Sunday, 29 January 2017

Do You Want to Write Marvellous Short Stories like Roald Dahl?

Somehow over the years, I'd lost my Penguin copies of Tales of the Unexpected by Roald Dahl, so I was thrilled to see that the publisher has now brought out The Complete Short Stories  in two volumes, and I was even more thrilled to get them for Christmas!

However, I'm not going to use this blog post to add to the many marvellous reviews of his work, but I will say that if you have read or watched some of his Tales of the Unexpected, they are all here to enjoy again, such as Lamb to the Slaughter, and also others that are not so familiar about his wartime spent in the RAF, e.g. Katrina.
And if you have only enjoyed his children's books so far, there's a whole new world here to explore.
What I would like to tell you about is the introduction to Volume One by the author, comedian and actor, Charlie Higson.
Higson calls Dahl 'quiet simply the master of the short story form' and points out that his stories are not just ones with a twist in the tale which might be read once and not revisited ever again. Dahl knew that he had to hold the reader's attention for literally every second, and Higson says that his words should be carved into the foreheads of every new writer, novelist and critic who thinks that it's the reader and not the writer who should have to make an effort with a story.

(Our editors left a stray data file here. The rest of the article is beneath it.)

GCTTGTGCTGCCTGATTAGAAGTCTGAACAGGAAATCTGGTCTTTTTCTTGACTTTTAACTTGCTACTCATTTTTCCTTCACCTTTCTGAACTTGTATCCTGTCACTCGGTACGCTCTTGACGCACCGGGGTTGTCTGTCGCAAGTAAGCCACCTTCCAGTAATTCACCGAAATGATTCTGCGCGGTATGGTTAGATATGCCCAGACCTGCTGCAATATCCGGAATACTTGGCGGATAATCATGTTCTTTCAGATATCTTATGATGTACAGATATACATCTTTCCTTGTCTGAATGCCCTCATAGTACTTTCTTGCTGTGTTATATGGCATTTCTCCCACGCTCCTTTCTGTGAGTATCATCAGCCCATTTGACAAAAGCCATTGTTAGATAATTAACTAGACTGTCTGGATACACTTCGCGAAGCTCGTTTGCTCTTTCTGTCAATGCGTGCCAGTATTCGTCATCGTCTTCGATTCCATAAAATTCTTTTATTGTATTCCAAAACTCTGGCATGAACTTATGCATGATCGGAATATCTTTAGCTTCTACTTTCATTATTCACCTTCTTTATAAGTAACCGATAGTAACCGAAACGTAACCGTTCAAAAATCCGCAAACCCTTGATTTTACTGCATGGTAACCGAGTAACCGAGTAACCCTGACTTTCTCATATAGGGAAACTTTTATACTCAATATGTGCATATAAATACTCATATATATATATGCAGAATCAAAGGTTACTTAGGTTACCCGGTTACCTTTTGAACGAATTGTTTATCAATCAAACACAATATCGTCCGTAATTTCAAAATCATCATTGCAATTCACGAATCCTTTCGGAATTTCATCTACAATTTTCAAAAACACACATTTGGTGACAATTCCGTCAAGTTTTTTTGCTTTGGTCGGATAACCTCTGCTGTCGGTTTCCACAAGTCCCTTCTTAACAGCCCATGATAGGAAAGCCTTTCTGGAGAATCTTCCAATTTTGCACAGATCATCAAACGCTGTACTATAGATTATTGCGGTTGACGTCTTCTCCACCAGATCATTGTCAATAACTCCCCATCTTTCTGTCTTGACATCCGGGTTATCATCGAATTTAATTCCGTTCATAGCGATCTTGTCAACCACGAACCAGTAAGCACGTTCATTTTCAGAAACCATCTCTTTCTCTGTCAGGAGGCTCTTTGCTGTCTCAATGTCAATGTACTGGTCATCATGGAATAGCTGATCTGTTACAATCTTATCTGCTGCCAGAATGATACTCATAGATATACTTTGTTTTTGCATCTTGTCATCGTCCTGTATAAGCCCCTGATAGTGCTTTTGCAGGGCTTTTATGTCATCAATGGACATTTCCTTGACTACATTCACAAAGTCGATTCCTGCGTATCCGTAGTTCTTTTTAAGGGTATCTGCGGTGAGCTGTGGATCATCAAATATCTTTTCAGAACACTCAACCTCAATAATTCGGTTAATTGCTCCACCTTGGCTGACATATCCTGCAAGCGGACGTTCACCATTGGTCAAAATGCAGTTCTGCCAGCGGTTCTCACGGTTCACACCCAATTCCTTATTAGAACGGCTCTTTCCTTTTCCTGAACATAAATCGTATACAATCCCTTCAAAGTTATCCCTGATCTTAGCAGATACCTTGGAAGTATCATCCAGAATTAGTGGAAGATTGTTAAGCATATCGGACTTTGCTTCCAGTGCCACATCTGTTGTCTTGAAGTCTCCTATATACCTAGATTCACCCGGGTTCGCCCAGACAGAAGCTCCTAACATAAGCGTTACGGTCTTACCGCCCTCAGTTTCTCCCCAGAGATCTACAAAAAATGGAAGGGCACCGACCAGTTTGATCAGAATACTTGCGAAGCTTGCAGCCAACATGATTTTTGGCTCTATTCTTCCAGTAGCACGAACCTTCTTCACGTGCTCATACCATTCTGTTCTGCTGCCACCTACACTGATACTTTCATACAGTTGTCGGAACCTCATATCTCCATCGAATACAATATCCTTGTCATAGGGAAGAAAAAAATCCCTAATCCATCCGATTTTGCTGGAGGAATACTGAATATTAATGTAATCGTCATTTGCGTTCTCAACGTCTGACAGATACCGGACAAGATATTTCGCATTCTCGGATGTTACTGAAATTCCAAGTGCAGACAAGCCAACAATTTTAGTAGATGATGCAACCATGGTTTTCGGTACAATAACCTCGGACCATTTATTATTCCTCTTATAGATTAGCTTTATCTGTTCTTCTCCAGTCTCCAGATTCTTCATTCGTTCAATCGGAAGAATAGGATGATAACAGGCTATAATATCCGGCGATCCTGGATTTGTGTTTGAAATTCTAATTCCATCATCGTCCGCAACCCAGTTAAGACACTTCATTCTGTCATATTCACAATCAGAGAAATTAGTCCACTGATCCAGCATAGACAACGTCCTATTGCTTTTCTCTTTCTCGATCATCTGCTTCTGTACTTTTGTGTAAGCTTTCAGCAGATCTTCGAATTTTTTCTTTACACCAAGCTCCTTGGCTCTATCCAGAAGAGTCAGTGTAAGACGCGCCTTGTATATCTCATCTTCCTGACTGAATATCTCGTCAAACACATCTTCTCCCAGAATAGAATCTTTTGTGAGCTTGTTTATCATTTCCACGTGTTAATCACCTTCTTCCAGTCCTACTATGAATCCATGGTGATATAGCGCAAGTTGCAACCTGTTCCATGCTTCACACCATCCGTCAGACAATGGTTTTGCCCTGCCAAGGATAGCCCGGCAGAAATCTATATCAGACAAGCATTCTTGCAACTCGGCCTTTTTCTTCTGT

He says that Dahl's style is deceptively straightforward, played out in a sunlight which exposes everything it touches. Like the British stiff upper lip, a calm and polite exterior thinly masks the 'seething turmoil' and 'suppressed violence' underneath. However, justice is always served, making us laugh or smile, but it is often the older, darker justice that is also found in his children's books.
Dahl was first approached by C.S. Forester to write a story about being shot down in Libya for a U.S. magazine to gain American sympathy in the war. Forester added that Dahl should focus on detail. This he did, and when Forester received his work, he was so pleased that he called Dahl a 'gifted writer' and published it as it was.
You can read a version this in A Piece of Cake (on page 87), and you will see just how he focused on the detail, e.g. tents flapping 'like canvas men clapping their hands', or the slow conversation between his mind and his body as he tried to escape from his fast-burning Gladiator.
I hope that you will love these stories as much as I did and will think, as you read them, about the skills of the master storyteller who wrote them for us all to enjoy.


  1. How fascinating, Jean - I never knew about the book of his unexpected short stories though I absolutely loved the TV series. I well remember the Lamb to the Slaughter, and one about bees and royal jelly!

    1. Well, you should be able to take your pick from these then, Rosemary!